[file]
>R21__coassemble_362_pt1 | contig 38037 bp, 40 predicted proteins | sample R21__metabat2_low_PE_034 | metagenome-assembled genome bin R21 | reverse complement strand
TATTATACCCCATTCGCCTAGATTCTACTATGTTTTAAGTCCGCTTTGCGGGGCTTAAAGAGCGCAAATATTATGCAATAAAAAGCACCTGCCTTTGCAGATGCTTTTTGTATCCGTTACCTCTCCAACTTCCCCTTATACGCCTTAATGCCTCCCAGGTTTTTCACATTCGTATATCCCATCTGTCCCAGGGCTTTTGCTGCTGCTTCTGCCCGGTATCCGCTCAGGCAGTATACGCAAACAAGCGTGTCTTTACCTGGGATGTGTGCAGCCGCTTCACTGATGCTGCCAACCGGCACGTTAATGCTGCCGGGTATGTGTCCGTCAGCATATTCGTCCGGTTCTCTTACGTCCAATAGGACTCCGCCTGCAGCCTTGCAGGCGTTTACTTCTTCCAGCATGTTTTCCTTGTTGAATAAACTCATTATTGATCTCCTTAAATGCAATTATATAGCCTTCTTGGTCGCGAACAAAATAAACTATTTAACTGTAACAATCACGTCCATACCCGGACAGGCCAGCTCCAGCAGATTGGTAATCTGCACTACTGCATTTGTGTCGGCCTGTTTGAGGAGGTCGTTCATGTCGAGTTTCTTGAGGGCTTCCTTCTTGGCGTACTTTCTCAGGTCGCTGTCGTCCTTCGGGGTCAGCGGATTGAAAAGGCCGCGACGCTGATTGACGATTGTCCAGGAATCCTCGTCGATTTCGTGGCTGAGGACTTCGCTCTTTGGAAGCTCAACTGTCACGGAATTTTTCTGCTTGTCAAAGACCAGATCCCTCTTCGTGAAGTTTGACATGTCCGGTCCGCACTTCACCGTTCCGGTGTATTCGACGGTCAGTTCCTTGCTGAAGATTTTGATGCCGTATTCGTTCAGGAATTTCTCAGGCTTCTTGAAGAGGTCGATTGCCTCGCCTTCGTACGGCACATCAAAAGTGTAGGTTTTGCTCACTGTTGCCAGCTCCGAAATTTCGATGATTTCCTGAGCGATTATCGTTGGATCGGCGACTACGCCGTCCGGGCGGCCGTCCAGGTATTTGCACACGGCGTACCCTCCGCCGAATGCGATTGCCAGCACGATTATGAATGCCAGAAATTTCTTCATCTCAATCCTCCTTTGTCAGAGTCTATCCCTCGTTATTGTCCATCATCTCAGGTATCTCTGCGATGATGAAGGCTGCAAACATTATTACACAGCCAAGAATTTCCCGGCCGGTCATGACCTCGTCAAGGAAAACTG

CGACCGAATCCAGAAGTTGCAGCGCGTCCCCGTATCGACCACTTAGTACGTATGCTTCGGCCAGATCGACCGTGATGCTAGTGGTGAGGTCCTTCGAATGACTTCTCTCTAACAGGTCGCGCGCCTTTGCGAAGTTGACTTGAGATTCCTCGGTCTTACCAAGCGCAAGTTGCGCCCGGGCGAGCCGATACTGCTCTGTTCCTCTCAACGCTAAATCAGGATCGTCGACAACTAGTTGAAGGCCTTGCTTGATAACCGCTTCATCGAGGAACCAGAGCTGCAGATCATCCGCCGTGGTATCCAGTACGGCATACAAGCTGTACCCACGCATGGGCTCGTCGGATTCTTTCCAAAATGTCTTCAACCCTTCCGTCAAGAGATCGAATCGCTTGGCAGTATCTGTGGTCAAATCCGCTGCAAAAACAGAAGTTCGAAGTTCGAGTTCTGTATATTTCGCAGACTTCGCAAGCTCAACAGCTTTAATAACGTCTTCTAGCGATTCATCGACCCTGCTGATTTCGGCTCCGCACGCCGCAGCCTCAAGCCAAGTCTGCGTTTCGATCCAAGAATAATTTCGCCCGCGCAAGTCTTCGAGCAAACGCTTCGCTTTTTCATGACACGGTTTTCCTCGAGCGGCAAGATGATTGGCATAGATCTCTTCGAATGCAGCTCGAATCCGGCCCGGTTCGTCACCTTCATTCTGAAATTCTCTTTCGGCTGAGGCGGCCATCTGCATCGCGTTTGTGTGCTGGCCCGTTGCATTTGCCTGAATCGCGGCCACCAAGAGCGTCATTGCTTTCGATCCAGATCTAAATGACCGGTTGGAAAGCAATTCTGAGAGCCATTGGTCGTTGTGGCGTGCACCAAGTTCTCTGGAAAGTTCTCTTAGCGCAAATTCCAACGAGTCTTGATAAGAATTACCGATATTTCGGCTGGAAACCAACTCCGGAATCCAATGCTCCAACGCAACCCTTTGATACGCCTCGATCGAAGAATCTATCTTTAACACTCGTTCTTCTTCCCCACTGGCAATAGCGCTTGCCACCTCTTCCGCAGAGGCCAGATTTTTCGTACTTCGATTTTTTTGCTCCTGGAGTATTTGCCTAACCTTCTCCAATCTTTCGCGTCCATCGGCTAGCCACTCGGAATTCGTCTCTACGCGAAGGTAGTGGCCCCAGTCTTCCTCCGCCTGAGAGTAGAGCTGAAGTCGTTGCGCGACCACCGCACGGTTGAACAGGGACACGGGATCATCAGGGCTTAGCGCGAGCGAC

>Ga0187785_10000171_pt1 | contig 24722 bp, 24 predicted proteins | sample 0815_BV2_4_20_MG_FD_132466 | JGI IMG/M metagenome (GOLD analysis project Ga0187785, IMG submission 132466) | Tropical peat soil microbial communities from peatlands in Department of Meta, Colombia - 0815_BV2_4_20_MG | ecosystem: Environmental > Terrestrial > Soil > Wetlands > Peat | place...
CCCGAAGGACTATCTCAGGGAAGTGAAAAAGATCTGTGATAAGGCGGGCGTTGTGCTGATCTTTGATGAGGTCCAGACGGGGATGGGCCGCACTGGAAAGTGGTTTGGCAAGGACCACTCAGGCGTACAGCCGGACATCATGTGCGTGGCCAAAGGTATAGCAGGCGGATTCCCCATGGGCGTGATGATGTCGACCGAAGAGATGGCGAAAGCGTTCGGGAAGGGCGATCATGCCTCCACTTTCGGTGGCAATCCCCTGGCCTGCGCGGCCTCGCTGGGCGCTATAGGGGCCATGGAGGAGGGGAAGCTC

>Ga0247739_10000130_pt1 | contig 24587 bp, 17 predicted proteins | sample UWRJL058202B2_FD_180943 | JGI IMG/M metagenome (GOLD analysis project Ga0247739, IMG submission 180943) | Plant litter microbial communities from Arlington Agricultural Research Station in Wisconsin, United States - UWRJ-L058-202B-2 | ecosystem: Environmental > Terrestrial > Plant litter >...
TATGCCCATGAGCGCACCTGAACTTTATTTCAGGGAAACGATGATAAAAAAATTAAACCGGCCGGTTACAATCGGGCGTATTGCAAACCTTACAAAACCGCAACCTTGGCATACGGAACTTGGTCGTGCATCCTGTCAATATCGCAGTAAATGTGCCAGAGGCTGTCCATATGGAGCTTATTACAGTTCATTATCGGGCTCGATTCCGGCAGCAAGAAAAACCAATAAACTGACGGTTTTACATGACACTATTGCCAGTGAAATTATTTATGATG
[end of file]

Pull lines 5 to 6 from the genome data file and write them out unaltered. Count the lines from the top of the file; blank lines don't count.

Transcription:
CCCGAAGGACTATCTCAGGGAAGTGAAAAAGATCTGTGATAAGGCGGGCGTTGTGCTGATCTTTGATGAGGTCCAGACGGGGATGGGCCGCACTGGAAAGTGGTTTGGCAAGGACCACTCAGGCGTACAGCCGGACATCATGTGCGTGGCCAAAGGTATAGCAGGCGGATTCCCCATGGGCGTGATGATGTCGACCGAAGAGATGGCGAAAGCGTTCGGGAAGGGCGATCATGCCTCCACTTTCGGTGGCAATCCCCTGGCCTGCGCGGCCTCGCTGGGCGCTATAGGGGCCATGGAGGAGGGGAAGCTC

>Ga0247739_10000130_pt1 | contig 24587 bp, 17 predicted proteins | sample UWRJL058202B2_FD_180943 | JGI IMG/M metagenome (GOLD analysis project Ga0247739, IMG submission 180943) | Plant litter microbial communities from Arlington Agricultural Research Station in Wisconsin, United States - UWRJ-L058-202B-2 | ecosystem: Environmental > Terrestrial > Plant litter >...